Skip to main content
ARS Home » Southeast Area » Fort Pierce, Florida » U.S. Horticultural Research Laboratory » Citrus and Other Subtropical Products Research » Research » Publications at this Location » Publication #264065

Title: Chilling temperatures affect flavor quality

item Baldwin, Elizabeth - Liz
item Plotto, Anne
item Bai, Jinhe

Submitted to: Meeting Abstract
Publication Type: Abstract Only
Publication Acceptance Date: 1/28/2011
Publication Date: N/A
Citation: N/A

Interpretive Summary:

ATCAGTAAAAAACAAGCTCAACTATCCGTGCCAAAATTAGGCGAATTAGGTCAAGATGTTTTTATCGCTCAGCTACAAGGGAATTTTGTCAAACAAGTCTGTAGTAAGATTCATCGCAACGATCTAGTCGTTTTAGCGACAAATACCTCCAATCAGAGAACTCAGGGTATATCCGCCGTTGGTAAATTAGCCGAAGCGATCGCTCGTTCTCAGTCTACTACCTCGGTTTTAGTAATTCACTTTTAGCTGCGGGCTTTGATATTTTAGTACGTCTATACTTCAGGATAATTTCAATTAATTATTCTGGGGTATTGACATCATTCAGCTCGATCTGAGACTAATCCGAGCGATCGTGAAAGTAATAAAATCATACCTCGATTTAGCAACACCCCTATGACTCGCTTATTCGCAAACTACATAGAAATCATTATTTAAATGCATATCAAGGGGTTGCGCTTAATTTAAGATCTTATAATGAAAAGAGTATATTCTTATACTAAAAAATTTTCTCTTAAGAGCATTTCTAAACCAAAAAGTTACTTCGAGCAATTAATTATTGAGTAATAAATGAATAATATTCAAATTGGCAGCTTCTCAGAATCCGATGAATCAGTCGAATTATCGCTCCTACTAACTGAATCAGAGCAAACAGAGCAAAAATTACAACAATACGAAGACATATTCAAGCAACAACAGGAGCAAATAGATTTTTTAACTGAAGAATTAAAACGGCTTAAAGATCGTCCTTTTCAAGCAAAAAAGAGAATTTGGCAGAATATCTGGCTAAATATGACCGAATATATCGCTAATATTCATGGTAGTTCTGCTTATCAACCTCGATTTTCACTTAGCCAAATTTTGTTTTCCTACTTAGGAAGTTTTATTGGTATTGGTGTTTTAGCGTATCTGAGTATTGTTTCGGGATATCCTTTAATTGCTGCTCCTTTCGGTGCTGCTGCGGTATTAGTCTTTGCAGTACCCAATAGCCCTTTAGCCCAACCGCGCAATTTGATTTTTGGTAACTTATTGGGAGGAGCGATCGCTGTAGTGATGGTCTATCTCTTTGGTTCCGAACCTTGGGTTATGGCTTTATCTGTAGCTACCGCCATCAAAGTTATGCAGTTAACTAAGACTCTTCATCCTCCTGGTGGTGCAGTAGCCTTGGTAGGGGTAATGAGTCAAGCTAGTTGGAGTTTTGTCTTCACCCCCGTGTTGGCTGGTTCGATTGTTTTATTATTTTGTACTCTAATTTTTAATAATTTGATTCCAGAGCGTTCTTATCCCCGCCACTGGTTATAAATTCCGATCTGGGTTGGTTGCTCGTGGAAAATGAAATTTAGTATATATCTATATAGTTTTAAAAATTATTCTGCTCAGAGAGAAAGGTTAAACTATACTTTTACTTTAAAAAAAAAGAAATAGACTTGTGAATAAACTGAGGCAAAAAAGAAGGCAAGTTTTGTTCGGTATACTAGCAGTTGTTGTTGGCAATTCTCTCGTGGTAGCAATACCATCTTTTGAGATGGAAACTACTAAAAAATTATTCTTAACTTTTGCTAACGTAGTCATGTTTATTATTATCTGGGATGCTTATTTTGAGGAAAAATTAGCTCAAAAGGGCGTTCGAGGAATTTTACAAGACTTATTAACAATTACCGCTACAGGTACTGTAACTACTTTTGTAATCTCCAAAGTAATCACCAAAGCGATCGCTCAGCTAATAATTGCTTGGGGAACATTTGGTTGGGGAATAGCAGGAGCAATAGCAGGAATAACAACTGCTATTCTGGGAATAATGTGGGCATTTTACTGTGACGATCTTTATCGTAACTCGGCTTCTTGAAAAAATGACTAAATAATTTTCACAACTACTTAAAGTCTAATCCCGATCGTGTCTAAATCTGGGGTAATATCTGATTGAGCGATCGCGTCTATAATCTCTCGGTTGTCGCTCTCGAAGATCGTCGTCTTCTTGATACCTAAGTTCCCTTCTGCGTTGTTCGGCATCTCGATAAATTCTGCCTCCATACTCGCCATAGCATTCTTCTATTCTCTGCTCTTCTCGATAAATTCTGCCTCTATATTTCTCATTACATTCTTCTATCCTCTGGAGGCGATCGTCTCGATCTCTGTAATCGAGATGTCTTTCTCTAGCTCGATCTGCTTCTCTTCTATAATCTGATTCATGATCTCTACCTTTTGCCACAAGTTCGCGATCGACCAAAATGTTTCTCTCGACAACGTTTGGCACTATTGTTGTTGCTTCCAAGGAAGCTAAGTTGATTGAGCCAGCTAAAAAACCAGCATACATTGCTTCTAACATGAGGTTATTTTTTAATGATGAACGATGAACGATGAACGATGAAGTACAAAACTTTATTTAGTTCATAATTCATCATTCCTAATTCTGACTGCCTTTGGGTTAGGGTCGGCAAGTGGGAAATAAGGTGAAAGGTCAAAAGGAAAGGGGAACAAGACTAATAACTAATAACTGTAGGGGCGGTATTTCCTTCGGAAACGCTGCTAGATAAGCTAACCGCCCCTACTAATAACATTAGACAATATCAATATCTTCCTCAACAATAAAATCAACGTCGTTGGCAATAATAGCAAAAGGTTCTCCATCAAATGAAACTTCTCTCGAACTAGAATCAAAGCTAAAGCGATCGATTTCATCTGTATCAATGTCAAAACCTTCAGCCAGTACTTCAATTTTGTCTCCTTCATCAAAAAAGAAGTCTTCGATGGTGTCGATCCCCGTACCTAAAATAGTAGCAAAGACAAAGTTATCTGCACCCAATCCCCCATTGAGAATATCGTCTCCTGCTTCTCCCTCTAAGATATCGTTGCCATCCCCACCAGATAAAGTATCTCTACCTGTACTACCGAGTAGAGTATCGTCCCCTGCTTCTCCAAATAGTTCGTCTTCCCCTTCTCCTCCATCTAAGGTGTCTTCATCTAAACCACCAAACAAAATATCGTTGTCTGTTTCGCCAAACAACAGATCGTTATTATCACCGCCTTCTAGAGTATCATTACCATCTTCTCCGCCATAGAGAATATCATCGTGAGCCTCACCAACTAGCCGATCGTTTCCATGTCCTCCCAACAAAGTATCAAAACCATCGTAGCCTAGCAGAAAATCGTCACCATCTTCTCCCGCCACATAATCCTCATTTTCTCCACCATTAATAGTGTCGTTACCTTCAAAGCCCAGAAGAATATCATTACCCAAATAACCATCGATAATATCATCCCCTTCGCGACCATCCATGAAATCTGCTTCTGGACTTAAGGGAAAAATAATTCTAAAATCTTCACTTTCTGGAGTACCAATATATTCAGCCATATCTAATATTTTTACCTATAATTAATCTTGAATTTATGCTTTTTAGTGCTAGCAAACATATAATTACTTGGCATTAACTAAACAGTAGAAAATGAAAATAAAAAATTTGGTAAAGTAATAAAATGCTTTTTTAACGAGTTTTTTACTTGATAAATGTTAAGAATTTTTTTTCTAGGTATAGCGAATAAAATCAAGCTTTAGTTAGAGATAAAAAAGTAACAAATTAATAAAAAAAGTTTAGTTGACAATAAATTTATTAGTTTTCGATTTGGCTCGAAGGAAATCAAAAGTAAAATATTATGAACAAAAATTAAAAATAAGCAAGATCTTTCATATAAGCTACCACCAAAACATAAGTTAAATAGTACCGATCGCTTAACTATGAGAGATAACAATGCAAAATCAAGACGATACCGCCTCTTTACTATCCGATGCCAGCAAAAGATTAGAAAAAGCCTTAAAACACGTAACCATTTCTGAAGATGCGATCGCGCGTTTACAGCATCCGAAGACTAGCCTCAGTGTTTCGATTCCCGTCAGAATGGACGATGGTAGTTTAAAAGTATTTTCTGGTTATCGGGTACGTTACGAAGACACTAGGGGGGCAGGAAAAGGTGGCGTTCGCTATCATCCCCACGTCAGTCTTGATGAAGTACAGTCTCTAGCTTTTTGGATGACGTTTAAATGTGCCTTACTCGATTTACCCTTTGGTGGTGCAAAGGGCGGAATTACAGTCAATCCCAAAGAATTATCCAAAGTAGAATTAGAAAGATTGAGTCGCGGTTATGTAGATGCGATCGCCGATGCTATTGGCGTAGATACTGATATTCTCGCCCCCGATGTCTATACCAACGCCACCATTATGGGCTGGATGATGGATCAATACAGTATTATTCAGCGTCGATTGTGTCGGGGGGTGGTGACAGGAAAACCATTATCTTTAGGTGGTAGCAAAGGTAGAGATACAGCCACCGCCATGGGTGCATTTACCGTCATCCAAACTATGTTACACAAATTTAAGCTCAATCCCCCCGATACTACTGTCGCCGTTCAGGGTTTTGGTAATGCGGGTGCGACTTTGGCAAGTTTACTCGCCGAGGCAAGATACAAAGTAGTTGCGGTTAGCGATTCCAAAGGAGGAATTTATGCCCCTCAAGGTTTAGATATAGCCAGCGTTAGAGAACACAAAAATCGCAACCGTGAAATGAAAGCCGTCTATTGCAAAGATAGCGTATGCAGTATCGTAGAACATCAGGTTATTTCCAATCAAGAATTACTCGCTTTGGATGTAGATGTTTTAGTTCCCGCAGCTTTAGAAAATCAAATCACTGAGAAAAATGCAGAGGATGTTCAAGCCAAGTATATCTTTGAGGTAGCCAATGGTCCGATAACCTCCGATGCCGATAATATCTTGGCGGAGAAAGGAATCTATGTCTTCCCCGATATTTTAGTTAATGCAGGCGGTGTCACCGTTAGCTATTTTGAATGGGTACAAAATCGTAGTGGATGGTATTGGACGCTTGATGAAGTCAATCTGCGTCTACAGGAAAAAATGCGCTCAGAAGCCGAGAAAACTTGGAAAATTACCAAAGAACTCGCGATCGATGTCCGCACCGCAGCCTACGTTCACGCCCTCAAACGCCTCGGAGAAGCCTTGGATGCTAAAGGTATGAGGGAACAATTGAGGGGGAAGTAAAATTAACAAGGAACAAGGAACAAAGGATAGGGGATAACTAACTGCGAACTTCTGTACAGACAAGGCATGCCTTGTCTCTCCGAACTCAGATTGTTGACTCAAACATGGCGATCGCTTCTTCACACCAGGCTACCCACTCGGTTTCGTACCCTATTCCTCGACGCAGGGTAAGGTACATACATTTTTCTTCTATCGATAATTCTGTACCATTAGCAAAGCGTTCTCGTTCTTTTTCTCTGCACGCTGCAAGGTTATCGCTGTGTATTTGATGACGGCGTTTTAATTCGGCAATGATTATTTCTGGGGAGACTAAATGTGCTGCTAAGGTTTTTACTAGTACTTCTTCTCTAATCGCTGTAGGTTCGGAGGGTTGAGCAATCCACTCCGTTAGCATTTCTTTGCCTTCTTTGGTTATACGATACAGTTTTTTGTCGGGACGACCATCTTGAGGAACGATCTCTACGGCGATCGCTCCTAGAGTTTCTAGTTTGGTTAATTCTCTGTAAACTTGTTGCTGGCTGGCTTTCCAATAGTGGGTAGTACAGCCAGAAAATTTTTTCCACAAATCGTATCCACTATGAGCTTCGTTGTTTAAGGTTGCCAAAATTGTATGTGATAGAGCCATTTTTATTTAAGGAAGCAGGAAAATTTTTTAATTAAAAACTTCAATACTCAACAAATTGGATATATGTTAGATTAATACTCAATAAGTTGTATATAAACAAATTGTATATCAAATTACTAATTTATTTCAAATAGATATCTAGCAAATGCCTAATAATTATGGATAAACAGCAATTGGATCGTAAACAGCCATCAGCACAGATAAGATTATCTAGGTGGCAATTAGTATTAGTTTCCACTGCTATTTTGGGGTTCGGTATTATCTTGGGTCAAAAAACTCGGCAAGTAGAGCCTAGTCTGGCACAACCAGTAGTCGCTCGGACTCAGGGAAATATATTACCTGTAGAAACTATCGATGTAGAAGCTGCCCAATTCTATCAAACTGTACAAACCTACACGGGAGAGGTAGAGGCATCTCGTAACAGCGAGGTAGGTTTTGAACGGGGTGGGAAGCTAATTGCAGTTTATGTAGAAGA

Technical Abstract: Tomatoes are harvested green in Florida and gassed with ethylene, then stored at chilling temperatures. These chilled temperatures of 12-13ºC can cause a decrease in aroma. Green fruit are more susceptible to chilling injury (CI) which manifests as a pitting of the peel through which decay organisms can enter, and thus CI results in more decay. However, CI also manifests itself internally as a loss of aroma volatiles, especially the C-6 aldehydes, which are important to tomato flavor. Several studies have shown that commercial chilling temperatures for tomato result in flavor loss. Studies were done at this laboratory and others showing the reduced levels of aroma volatiles, and the reduction in enzyme activity and gene expression of relevant enzymes. The ripening inhibitor, 1-methylcyclopropene (1-MCP), which is sold commercially as Smart Fresh by AgroFresh Inc., was used to allow the harvesting of tomatoes with color and storage of tomatoes at higher (non-chilling) temperatures which resulted in less CI and subsequently better quality due to less loss of flavor.